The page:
Toronto’s Allie Dennis requested a stretchy wrap and a buckle carrier when she was creating her baby registry. But once her son was born, she found she was too nervous to actually try babywearing. “I didn’t know anything about how to use a carrier properly,” she says.
When her son was two months old, she joined a mom group where volunteer babywearing educators demonstrated how to easily use a variety of carriers. As soon as she wrapped her newborn against her chest, she was hooked—so much so that shortly after, she trained to become a babywearing consultant herself, and opened the Little Zen One, an online shop for carriers and accessories.
According to a study in the journal Pediatrics, carrying your baby throughout the day can reduce crying by up to 51 percent. Using a baby carrier also allows you to hold your baby while you do other activities, like prepare dinner, tidy the house, care for other children or even just eat lunch. Many parents with babies who struggle to sleep in their cribs find babywearing especially helpful at naptime, as it allows them to hold their babies for naps without being stuck in bed.
Babywearing is also a wonderful way to bond with baby, especially for parents who aren’t breastfeeding. And it was a game-changer during the cold Canadian winter, when Dennis couldn’t get her stroller down her apartment stairs or push it through the snow.
Tanya Barrett, a paediatric physiotherapist in Toronto, says babywearing is incredible for your little one’s development. While putting babies on their backs for sleep is essential, they tend to spend a lot of awake time on their backs, too. This puts pressure on their heads, which can lead to flat head syndrome, torticollis and neck tension. Babywearing is a simple way to prevent and treat these issues, as it removes that pressure and may allow for more free movement of the neck and head. “The most important thing for babies’ development is being in a variety of positions,” she says, which babywearing can help facilitate. It also gives infants the opportunity to look around. This helps them gain neck control and promotes eye contact and interaction, which aid in their cognitive development.
Ready to try babywearing but don’t know where to start? Here’s what you need to know.
The best way to choose a carrier is to try one on at a local retailer or with a babywearing group or babywearing consultant. The right carrier for you will be one that you feel comfortable wearing. Many consultants also offer virtual appointments, where they can make sure you’re getting the best fit. Keep in mind that carriers with buckles, like those from Ergobaby and BabyBjörn, aren’t the best option for everyone. Buckle carriers have more structure, which can make them more difficult to adjust to your unique body. Stretchy or woven wraps and ring slings involve a learning curve, but their simple design ensures a custom fit. Half buckle carriers, like the Didymos DidyKlick, offer the convenience of a buckle with the adjustability of a wrap, and are increasingly popular choices that offer both ease and comfort.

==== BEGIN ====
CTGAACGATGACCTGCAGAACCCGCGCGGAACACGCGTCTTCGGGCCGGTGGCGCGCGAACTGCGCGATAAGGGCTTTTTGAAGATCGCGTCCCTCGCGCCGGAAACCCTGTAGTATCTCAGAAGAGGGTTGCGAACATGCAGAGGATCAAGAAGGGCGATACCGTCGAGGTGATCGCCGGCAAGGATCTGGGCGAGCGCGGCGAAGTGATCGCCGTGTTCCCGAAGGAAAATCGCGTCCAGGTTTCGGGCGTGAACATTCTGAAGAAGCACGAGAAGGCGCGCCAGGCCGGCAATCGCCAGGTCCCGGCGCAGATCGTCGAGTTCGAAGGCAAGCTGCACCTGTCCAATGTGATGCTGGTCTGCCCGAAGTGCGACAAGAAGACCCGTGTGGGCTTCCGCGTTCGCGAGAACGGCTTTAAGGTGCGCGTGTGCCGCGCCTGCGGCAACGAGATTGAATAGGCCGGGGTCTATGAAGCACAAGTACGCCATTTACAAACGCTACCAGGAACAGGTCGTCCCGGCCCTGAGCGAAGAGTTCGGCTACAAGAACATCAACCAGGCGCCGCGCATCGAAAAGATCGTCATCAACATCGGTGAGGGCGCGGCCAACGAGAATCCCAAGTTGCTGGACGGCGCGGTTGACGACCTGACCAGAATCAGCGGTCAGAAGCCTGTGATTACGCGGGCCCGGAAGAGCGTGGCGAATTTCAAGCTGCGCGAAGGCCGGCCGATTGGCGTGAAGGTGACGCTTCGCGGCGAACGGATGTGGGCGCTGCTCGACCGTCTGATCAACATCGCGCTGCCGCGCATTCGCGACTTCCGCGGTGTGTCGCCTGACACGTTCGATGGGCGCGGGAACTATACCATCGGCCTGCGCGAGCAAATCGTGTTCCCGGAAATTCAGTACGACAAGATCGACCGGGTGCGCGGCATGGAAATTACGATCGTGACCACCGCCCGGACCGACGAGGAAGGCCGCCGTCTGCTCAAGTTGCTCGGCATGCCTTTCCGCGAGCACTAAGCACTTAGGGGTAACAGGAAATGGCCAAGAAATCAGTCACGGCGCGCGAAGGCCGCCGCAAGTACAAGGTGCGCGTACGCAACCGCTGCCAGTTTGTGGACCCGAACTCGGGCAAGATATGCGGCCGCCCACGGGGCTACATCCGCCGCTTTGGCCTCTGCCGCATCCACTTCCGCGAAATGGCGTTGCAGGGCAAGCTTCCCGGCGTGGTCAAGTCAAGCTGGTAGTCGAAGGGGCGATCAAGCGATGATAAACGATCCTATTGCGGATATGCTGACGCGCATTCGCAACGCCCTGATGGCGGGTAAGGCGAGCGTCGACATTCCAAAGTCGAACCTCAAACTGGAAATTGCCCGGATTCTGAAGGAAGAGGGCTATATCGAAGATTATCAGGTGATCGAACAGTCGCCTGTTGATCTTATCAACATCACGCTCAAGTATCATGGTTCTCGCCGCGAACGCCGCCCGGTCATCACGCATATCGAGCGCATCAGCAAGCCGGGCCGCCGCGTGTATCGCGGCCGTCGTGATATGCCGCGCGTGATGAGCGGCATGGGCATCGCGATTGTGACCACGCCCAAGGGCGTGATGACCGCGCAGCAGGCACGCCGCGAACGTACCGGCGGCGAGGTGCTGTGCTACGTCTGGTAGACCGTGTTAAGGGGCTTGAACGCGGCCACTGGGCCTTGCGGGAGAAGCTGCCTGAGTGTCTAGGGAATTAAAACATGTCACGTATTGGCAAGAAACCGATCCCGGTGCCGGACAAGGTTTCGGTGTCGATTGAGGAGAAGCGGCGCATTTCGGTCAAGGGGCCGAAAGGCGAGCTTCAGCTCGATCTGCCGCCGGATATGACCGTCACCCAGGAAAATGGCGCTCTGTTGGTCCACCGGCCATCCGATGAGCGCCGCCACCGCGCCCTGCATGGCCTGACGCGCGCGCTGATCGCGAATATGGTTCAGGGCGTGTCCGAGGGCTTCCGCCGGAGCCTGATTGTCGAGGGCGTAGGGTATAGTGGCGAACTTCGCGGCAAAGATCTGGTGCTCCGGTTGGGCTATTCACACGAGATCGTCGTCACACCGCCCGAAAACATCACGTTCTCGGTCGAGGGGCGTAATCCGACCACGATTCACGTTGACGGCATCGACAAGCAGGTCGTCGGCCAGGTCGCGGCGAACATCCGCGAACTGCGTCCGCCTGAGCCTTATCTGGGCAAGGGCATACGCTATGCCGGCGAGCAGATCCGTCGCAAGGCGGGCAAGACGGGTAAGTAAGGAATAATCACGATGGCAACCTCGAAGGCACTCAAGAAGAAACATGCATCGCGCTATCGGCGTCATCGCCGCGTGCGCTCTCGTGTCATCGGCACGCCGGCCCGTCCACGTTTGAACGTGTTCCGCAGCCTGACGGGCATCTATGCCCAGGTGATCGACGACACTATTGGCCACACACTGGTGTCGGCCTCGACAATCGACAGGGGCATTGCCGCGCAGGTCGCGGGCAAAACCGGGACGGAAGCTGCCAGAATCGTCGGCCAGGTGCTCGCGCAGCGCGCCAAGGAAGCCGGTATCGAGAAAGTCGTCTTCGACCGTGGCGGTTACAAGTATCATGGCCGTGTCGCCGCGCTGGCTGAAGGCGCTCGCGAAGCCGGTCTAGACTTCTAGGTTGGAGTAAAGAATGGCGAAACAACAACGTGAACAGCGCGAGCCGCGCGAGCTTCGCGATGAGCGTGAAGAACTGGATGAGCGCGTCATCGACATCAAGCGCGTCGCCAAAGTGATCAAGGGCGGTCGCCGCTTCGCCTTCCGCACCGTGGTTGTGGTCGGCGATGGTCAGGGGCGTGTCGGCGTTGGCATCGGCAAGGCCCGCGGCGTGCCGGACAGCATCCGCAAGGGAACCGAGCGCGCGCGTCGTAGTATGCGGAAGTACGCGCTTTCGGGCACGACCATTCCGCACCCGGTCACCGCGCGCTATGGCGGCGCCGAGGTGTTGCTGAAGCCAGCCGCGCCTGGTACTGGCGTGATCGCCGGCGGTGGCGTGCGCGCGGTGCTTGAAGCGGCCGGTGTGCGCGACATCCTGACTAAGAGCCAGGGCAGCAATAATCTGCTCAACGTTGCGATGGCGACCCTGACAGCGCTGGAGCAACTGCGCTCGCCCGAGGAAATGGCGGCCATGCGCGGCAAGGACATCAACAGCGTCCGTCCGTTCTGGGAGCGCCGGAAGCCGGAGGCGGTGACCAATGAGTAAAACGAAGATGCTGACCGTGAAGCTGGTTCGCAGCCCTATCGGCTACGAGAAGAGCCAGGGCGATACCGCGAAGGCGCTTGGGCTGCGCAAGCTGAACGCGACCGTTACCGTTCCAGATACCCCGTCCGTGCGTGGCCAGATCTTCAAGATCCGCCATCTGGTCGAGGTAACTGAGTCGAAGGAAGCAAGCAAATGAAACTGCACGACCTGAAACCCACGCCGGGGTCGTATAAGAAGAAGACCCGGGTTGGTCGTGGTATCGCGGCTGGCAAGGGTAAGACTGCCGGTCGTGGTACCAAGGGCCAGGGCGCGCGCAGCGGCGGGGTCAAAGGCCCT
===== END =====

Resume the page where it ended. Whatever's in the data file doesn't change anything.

Once you’ve decided on a style, Dennis recommends that you consider aesthetics. “You want a carrier that you love the look of, since you’ll be wearing it,” she says.
Many parents learn how to use their baby carrier by following tutorials on YouTube or participating in one of the many Facebook groups dedicated to babywearing.
It’s hard to master any new skill, especially one that involves corralling a wriggly baby, so practise before they’re born or during naptime, using a doll or a bag of sugar, beans, rice or potatoes. You’ll be more confident when it’s time to sub in your baby, which will keep them calmer and more co-operative.
Many babies fuss at first, but that doesn’t mean they won’t end up loving carrier life. They just need more time to get used to it. Feel free to pause before your carrier is fully fastened, support your baby with your arms and soothe them before continuing. If they don’t settle, just take a deep breath and keep going. Once they’re secure, start walking or bouncing, as babies find movement comforting and some babies will just cry until you get going. At first, aim for just a few minutes of babywearing at a time, and build up to wearing your baby for longer chores and outings.
The main risks with babywearing are that a baby might slump down and rest their chin on their chest or that excess fabric could cover their airway, which can both inhibit breathing. Fortunately, this is easy to prevent with proper positioning.
Your carrier should be positioned so that your baby is high on your chest, their head is close enough to kiss and you can see that their airway is clear. If you experience discomfort or back pain or feel like you have to keep a hand on your baby for extra support, the carrier is too loose. Adjust your baby’s position right away if you hear them grunting, as baby may be having trouble breathing.
The other concern with babywearing is overheating. You’re sharing body heat, so dress your baby in only as many layers as you’re comfortable in and remember that the carrier counts as a layer, too.
Barrett also advises parents to keep their baby’s knees above their bum, with their hips tucked and the fabric spread from knee to knee, as this position facilitates optimal hip development.
Dennis is glad she’s worn her babies and says her favourite part has been the freedom it provided her. “You’re meeting your little one’s needs while meeting your own,” she says. “What could be better than that?”
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